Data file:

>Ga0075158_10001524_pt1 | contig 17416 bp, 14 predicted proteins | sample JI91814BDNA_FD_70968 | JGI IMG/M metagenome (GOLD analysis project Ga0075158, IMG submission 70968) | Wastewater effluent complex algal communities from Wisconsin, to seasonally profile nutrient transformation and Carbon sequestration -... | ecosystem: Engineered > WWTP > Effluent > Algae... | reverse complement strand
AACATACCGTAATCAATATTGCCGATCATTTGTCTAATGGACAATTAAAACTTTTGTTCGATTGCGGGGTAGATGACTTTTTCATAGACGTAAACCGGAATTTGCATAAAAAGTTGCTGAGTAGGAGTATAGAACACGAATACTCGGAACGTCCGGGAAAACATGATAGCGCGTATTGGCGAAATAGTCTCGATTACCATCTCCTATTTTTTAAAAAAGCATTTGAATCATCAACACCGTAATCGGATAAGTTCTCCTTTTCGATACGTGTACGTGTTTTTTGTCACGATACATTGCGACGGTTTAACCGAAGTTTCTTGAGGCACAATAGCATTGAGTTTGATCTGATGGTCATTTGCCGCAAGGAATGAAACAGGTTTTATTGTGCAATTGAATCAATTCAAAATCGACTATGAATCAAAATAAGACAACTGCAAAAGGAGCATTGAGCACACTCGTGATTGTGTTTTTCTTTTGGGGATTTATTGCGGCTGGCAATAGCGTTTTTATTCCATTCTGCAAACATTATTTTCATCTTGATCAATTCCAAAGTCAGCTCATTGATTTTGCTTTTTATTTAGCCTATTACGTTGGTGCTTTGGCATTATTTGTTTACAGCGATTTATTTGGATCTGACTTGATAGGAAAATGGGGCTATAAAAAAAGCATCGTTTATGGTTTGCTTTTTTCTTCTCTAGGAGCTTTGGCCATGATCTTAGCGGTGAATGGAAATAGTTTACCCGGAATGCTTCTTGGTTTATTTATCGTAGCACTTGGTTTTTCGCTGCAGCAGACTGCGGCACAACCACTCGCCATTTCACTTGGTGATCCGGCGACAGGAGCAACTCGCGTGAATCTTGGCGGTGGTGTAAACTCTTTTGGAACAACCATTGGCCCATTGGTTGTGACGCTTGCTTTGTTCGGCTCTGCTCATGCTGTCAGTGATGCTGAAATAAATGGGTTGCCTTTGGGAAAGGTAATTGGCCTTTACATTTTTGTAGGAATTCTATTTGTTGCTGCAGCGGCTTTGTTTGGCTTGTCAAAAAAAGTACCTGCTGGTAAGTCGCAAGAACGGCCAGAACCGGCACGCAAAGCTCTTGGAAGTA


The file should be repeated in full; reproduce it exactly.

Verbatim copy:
>Ga0075158_10001524_pt1 | contig 17416 bp, 14 predicted proteins | sample JI91814BDNA_FD_70968 | JGI IMG/M metagenome (GOLD analysis project Ga0075158, IMG submission 70968) | Wastewater effluent complex algal communities from Wisconsin, to seasonally profile nutrient transformation and Carbon sequestration -... | ecosystem: Engineered > WWTP > Effluent > Algae... | reverse complement strand
AACATACCGTAATCAATATTGCCGATCATTTGTCTAATGGACAATTAAAACTTTTGTTCGATTGCGGGGTAGATGACTTTTTCATAGACGTAAACCGGAATTTGCATAAAAAGTTGCTGAGTAGGAGTATAGAACACGAATACTCGGAACGTCCGGGAAAACATGATAGCGCGTATTGGCGAAATAGTCTCGATTACCATCTCCTATTTTTTAAAAAAGCATTTGAATCATCAACACCGTAATCGGATAAGTTCTCCTTTTCGATACGTGTACGTGTTTTTTGTCACGATACATTGCGACGGTTTAACCGAAGTTTCTTGAGGCACAATAGCATTGAGTTTGATCTGATGGTCATTTGCCGCAAGGAATGAAACAGGTTTTATTGTGCAATTGAATCAATTCAAAATCGACTATGAATCAAAATAAGACAACTGCAAAAGGAGCATTGAGCACACTCGTGATTGTGTTTTTCTTTTGGGGATTTATTGCGGCTGGCAATAGCGTTTTTATTCCATTCTGCAAACATTATTTTCATCTTGATCAATTCCAAAGTCAGCTCATTGATTTTGCTTTTTATTTAGCCTATTACGTTGGTGCTTTGGCATTATTTGTTTACAGCGATTTATTTGGATCTGACTTGATAGGAAAATGGGGCTATAAAAAAAGCATCGTTTATGGTTTGCTTTTTTCTTCTCTAGGAGCTTTGGCCATGATCTTAGCGGTGAATGGAAATAGTTTACCCGGAATGCTTCTTGGTTTATTTATCGTAGCACTTGGTTTTTCGCTGCAGCAGACTGCGGCACAACCACTCGCCATTTCACTTGGTGATCCGGCGACAGGAGCAACTCGCGTGAATCTTGGCGGTGGTGTAAACTCTTTTGGAACAACCATTGGCCCATTGGTTGTGACGCTTGCTTTGTTCGGCTCTGCTCATGCTGTCAGTGATGCTGAAATAAATGGGTTGCCTTTGGGAAAGGTAATTGGCCTTTACATTTTTGTAGGAATTCTATTTGTTGCTGCAGCGGCTTTGTTTGGCTTGTCAAAAAAAGTACCTGCTGGTAAGTCGCAAGAACGGCCAGAACCGGCACGCAAAGCTCTTGGAAGTA